In the context of all this, I have been struck by a commentary on responsibility for energy security included in EnergyQuarterly, published by Graeme Bethune’s EnergyQuest consultancy.
Bethune opines in the new edition that “if the electricity market is national (or at least covers the five eastern States), surely energy security is the responsibility of the federal government.”
He adds: “While the NEM operates under national laws and is operated by bodies with Commonwealth-appointed directors and management, (it) is actually a patchwork of State-based generation and distribution assets that are beholden to State legislation.”
Bethune says “the toxic state” of national politics means there has been no consistent over-arching policy for the NEM for most of the past decade and “therefore very little investment in new generation or even the upkeep of existing assets.”
Most of this part of the EnergyQuarterly commentary is directed to the South Australian situation, but its underscoring of the state of new capital development of power plant and the maintenance of existing generation is something that the Finkel task force needs to have at top of mind — and its view that the federal government ultimately has the responsibility for sorting out this mess is a point likely to resonate with the community at large.
John Bradley, CEO of Energy Networks Australia, has put out a statement highlighting the fact that there is “a groundswell of support for a carbon policy circuit breaker.”
Bradley says there is “an overwhelming consensus of stakeholders supporting market-based carbon policy” and argues that “the energy industry, unions, social welfare bodies, environmental advocates and, most importantly, customers are ready to work with governments to resolve the impasse.”
He asserts that the goal should be a “pragmatic agreement on market-based carbon policies which are technology neutral.”
The frustration that I think is going to grow even more strongly in the community than it has to date will come when all the above is taken in to account and the realisation dawns that we still have many months to go while the Finkel task force wends its way to a conclusion and the federal government produces it climate policy review (and meanwhile the Punch and Judy show of federal politics careers on, seemingly on another plane to the world in which we have to live).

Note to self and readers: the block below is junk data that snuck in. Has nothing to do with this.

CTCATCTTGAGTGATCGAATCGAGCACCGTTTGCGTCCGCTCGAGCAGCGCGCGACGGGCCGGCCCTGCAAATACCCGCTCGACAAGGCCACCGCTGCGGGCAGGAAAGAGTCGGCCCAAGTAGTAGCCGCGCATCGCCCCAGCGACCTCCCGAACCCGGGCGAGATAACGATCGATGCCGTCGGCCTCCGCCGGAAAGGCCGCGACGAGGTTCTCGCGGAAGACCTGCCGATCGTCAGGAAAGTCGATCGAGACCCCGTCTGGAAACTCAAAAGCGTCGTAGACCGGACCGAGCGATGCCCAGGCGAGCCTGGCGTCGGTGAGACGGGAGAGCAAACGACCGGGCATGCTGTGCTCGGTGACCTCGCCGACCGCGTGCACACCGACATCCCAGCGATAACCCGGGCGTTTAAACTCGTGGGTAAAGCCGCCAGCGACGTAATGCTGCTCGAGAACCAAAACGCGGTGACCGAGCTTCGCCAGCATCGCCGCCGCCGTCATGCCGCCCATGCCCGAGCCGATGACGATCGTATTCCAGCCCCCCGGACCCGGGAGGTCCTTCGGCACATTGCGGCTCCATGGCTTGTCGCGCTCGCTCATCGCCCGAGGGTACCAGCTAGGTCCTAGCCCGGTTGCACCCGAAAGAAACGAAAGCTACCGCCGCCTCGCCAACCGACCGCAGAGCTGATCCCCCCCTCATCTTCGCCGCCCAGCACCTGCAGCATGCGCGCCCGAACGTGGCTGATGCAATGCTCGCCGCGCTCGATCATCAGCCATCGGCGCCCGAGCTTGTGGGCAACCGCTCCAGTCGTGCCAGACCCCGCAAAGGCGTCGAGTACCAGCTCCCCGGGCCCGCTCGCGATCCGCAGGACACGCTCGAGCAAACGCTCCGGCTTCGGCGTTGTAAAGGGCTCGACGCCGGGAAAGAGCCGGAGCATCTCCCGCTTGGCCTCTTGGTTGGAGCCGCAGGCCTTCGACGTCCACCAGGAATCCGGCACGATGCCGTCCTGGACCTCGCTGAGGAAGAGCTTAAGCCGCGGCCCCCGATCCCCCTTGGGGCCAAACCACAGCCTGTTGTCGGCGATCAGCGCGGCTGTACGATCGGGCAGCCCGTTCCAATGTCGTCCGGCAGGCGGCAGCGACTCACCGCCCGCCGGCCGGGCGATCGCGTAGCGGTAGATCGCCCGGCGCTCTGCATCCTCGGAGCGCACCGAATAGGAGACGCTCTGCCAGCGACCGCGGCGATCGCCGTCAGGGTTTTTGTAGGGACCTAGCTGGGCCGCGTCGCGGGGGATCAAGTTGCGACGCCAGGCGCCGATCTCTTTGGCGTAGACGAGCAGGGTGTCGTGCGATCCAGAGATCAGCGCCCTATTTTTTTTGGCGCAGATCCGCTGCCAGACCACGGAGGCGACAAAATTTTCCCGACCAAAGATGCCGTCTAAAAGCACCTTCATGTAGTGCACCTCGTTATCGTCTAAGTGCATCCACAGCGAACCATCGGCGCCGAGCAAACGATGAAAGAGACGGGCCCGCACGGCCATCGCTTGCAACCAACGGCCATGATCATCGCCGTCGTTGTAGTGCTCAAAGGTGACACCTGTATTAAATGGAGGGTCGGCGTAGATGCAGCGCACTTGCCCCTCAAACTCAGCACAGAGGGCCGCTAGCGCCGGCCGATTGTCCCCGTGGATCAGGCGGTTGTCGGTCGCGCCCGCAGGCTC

A very big issue for Malcolm Turnbull and his cabinet committee on energy is whether they and the Coalition government can afford to wait until some time late this year – or more likely early 2018 – before the impasse is addressed.
Problems in energy security in the winter ahead, and perhaps next summer, as well as the mutinous state of big business over energy prices (read “Manufacturers slugged by power price hikes” in yesterday’s Australian Financial Review) suggest to me that the federal government and the Labor party may not have the luxury of many more months to use the Finkel’s review as a shield.
The arrival of householders’ power bills for the summer just ended may soon turn out to be the next weapon for public cudgelling of politicians’ backs in the energy debate.
To quote both Shakespeare (“Henry V”) and Sherlock Holmes, “the game’s afoot” and, while the Finkel process is usefully throwing up the deep concerns of stakeholders over security and affordability of energy, the Prime Minister and premiers may be running out of time to reach the consensus being urged on them faster than they imagine today (or at least are prepared to acknowledge publicly).